Adding oil to petrol reduces the performance parameters for the fuel as designed by the manufacturer.
    To try and compensate for octane reducing effects of adding oil to the fuel, you must use a higher octane fuel to prevent detonation, especially when mixing fuel at 20:1

    Alcohol increases the octane rating of the fuel but it attracts water from the moisture in the air.
    When the engine cools down the remanants of any water vapour will also cool down and condense into fine water droplets on any of the parts inside your engine, and the potential for light surface rust on precision machined surfaces is a real possibility, roller bearings being the worst possible place you would want any water vapour to condense.

    Seems quite simple really.

  12. Pablo

    Pablo Motored Bikes Sponsor

    Unfortunately many places in the USA, petrol without EtOH is not to be found. In my state for example. The only thing you can do is mix fresh, and when you store the engine, run a good oil with anti-rust and other preservatives, plus fog the engine.

    As far as oil reducing octane rating you are quite correct. However these engines (stock) have a static CR of about 7:1, so the octane reducing effects of oil are not even perceived by the engine, so in the quest to get higher octane fuel - sometimes power is lost because the anti-knock compounds used to make fuel "higher octane" (EtOH for example) don't actually add any energy to the petrol. I know for a fact my engine with stock CR ran much better on regular fuel 87 (R+M/2) (not "premium" 92). My high compression slant head, it's a wash. Either fuel is about equal as far as I can tell in that one.
  13. motorpsycho

    motorpsycho Active Member

    you must use gasoline with as little alcohoal added to it as possible. if you look on the gas pump it will say"X % alcohol") you want to steer away from gas that has alcohol in it.
    why not just use regular 2 stroke oil instead of motor oil? it would make things alot easier.
    by using motor oil, you may not have enough oil in the fuel/oil mix, and you MIGHT have cause premature ring wear, which would cause you to loose compression, which would cause a big loss in power.
    It would be like running a 4 stoke engine low on oil in the crank case. it woudl cause premature brearing and ring failure and a huge loss in power.
    when the rings wear, the compression goes down causing "blow-by". in other words, the compression "blows past" the rings. the more compression you have, the more power an engine will make you can never really have too much compression, but if you build a high compression motor you will have to go to a higher octane fuel for it to run right.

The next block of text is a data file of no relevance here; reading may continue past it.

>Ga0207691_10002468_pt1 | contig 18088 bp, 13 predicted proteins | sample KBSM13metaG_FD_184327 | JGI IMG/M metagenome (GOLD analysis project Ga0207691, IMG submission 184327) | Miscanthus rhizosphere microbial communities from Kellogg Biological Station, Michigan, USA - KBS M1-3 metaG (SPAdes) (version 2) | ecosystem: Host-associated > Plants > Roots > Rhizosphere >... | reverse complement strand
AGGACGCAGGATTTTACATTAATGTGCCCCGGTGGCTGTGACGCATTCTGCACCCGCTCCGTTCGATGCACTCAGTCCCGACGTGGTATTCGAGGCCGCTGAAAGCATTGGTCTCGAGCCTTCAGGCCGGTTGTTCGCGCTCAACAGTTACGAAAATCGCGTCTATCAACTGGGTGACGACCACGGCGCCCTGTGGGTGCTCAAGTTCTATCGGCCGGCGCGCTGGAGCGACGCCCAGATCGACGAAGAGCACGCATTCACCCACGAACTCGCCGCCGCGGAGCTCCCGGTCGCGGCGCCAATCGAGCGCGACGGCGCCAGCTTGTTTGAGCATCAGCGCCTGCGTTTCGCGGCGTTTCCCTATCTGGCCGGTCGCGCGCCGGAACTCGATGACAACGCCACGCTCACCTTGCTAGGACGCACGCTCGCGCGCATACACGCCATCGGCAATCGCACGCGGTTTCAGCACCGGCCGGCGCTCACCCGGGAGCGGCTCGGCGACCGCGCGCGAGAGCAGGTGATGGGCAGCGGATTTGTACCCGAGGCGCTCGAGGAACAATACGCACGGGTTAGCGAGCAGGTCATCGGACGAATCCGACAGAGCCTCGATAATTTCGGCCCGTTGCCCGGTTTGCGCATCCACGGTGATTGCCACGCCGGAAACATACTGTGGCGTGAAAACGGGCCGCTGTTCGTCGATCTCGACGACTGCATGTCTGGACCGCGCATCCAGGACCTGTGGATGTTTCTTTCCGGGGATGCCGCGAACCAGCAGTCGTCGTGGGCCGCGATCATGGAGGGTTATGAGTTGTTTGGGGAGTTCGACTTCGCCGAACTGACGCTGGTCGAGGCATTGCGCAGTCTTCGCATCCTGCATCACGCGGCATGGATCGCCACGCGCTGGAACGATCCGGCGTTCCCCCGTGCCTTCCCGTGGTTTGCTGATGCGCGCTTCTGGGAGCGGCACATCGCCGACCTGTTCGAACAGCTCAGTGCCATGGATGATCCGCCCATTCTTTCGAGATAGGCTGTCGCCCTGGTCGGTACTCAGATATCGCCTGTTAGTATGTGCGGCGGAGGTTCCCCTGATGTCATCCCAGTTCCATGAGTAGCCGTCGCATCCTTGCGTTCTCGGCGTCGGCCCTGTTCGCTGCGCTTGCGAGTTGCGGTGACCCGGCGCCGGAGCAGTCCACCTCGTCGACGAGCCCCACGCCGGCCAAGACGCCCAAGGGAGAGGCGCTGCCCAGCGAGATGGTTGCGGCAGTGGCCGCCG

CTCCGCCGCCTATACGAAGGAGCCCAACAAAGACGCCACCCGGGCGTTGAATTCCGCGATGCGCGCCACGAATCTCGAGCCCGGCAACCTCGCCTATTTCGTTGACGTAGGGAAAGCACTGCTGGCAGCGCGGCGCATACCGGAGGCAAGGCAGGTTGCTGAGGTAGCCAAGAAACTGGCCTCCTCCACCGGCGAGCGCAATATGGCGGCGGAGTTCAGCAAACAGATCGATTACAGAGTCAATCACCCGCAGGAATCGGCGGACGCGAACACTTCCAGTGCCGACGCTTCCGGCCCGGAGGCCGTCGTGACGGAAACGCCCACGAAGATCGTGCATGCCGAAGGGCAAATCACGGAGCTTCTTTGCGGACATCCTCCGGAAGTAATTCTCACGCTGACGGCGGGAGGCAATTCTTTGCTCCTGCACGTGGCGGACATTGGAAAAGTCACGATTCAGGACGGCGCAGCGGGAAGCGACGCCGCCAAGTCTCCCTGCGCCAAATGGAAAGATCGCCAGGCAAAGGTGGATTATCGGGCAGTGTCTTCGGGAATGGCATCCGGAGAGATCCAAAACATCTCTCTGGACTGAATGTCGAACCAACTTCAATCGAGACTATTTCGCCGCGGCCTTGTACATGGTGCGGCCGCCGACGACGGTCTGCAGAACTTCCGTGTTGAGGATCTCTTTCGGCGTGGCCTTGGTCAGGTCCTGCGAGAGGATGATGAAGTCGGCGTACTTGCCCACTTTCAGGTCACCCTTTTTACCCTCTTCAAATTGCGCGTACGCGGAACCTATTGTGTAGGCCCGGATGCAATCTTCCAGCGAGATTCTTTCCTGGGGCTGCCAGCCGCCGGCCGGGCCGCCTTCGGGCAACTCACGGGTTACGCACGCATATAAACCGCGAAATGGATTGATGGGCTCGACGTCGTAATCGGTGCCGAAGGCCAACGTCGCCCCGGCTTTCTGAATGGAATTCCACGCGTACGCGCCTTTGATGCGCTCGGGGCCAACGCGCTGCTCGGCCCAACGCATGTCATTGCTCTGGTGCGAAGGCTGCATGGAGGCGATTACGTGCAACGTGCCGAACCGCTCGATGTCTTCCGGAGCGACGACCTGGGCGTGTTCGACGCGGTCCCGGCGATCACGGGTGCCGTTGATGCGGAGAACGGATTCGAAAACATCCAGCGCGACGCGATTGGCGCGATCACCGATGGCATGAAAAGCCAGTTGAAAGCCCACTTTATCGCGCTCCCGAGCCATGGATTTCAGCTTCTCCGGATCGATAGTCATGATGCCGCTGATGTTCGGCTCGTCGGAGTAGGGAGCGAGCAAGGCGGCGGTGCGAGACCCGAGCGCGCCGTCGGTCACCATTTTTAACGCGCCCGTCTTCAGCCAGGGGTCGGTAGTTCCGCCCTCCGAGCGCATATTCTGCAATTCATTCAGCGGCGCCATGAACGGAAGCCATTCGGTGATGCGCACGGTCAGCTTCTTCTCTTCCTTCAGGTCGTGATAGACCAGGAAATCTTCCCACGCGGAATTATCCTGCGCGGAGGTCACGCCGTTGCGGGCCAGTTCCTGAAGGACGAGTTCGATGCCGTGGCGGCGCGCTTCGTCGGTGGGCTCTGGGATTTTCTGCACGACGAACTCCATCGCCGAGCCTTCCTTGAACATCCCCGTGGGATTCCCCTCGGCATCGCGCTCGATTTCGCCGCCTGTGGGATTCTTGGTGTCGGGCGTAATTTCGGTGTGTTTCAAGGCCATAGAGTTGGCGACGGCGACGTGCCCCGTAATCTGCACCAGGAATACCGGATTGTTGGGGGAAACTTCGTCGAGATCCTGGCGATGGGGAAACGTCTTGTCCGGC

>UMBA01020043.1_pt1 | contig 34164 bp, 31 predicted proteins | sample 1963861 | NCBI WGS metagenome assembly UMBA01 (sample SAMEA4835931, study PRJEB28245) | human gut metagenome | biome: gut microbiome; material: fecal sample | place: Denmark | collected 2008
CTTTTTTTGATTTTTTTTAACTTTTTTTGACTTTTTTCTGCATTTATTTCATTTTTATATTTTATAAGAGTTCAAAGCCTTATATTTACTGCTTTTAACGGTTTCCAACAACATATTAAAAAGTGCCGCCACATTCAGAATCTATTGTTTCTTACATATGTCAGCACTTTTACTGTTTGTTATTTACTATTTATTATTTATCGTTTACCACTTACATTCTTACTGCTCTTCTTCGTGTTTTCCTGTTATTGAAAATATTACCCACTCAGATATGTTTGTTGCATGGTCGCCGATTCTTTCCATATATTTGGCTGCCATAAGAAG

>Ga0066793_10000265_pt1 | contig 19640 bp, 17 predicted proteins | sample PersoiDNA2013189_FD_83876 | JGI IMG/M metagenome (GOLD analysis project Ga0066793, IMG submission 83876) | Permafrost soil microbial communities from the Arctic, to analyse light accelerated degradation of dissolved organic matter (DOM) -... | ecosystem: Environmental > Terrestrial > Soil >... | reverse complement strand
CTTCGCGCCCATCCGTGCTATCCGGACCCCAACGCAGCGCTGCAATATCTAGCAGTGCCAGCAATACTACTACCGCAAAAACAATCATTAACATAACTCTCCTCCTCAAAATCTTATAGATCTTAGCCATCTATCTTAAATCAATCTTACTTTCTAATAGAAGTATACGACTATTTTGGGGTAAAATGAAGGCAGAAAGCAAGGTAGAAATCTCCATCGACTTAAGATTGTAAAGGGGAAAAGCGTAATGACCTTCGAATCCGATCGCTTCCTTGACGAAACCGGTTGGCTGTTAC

Last edited: Oct 11, 2009
  14. Skyliner70cc

    Skyliner70cc Active Member

    quote: "rust on precision machined surfaces"

    Hahahah, I laughed so hard when someone refered precision machined surfaces on the HT engine ...hahahahaha:tt1:
  15. StrontiumEthics

    StrontiumEthics Motored Bikes Sponsor

    Hey guys strange enough I actually got hold of the possible problem. It was my gasoline to oil mix. Previously the only 2 stroke oil that I used was the one from Autozone:
    Sta-mix 2 stroke oil. But I decided to pick up some motorcycle 2 stroke oil: Honda GN2 2 stroke oil, and accuratly mixed it at 32:1 ratio adding 120ml of 2 stroke oil to one part of gas. And surprisingly, when I started it up and let it warm up for about 20 mins so I could get all the old fuel out the system, it went back up to about 30-31mph. I didnt really max it out yet, but it felt like before but a better. I learned from the situation that 2 stroke oil quality is very very crucial, and adding motor oil to gas is a recipe for engine malfunction!!!! Im sorry I ever done it.
  16. AussieSteve

    AussieSteve Active Member

    32:1 is still pretty light on. It wouldn't hurt to try a little more oil and see if performance improves even more. (Say, 25:1 or even 20:1) The extra oil will help the rings to seal and possibly bring the compression up a bit, as well as slightly improve cooling.
    More compression = better high and low end power.
    It certainly won't do any harm. If power is better or the same, the extra oil will ensure a longer engine life.
    If it runs better, but the plug gets a bit dark, try going from an NGK B6HS to a B5HS. (Hotter)

    ... Steve